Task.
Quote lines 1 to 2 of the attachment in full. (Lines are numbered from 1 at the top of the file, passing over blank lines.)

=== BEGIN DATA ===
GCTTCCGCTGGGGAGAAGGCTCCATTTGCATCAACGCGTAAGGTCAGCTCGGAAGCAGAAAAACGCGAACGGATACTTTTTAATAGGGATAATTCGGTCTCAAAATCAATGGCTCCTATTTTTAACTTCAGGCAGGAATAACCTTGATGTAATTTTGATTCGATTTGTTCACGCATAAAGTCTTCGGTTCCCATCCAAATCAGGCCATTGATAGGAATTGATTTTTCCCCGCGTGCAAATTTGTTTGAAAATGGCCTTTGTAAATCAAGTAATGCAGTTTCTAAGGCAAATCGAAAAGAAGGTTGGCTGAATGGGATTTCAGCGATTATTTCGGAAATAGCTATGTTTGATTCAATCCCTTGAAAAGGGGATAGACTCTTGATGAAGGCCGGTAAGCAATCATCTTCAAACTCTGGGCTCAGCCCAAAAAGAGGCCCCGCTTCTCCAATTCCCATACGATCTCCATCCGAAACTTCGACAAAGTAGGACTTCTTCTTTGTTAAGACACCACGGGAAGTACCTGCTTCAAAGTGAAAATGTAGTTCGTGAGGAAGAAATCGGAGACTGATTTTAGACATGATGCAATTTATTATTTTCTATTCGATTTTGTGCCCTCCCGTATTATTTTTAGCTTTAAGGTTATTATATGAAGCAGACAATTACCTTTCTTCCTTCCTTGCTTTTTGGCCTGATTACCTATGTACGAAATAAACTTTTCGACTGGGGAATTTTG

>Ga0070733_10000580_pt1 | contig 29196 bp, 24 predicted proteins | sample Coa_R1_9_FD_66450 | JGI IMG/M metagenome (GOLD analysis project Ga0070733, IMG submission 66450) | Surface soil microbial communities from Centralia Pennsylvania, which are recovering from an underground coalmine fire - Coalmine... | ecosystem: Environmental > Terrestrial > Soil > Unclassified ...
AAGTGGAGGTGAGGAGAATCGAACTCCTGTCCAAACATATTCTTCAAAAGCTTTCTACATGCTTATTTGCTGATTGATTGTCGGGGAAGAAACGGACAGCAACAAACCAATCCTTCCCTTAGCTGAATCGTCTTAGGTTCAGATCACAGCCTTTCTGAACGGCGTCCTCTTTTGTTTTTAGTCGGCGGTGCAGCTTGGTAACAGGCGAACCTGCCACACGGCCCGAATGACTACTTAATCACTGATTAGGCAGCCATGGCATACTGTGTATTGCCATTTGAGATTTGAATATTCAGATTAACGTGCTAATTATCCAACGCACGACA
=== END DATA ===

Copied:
GCTTCCGCTGGGGAGAAGGCTCCATTTGCATCAACGCGTAAGGTCAGCTCGGAAGCAGAAAAACGCGAACGGATACTTTTTAATAGGGATAATTCGGTCTCAAAATCAATGGCTCCTATTTTTAACTTCAGGCAGGAATAACCTTGATGTAATTTTGATTCGATTTGTTCACGCATAAAGTCTTCGGTTCCCATCCAAATCAGGCCATTGATAGGAATTGATTTTTCCCCGCGTGCAAATTTGTTTGAAAATGGCCTTTGTAAATCAAGTAATGCAGTTTCTAAGGCAAATCGAAAAGAAGGTTGGCTGAATGGGATTTCAGCGATTATTTCGGAAATAGCTATGTTTGATTCAATCCCTTGAAAAGGGGATAGACTCTTGATGAAGGCCGGTAAGCAATCATCTTCAAACTCTGGGCTCAGCCCAAAAAGAGGCCCCGCTTCTCCAATTCCCATACGATCTCCATCCGAAACTTCGACAAAGTAGGACTTCTTCTTTGTTAAGACACCACGGGAAGTACCTGCTTCAAAGTGAAAATGTAGTTCGTGAGGAAGAAATCGGAGACTGATTTTAGACATGATGCAATTTATTATTTTCTATTCGATTTTGTGCCCTCCCGTATTATTTTTAGCTTTAAGGTTATTATATGAAGCAGACAATTACCTTTCTTCCTTCCTTGCTTTTTGGCCTGATTACCTATGTACGAAATAAACTTTTCGACTGGGGAATTTTG

>Ga0070733_10000580_pt1 | contig 29196 bp, 24 predicted proteins | sample Coa_R1_9_FD_66450 | JGI IMG/M metagenome (GOLD analysis project Ga0070733, IMG submission 66450) | Surface soil microbial communities from Centralia Pennsylvania, which are recovering from an underground coalmine fire - Coalmine... | ecosystem: Environmental > Terrestrial > Soil > Unclassified ...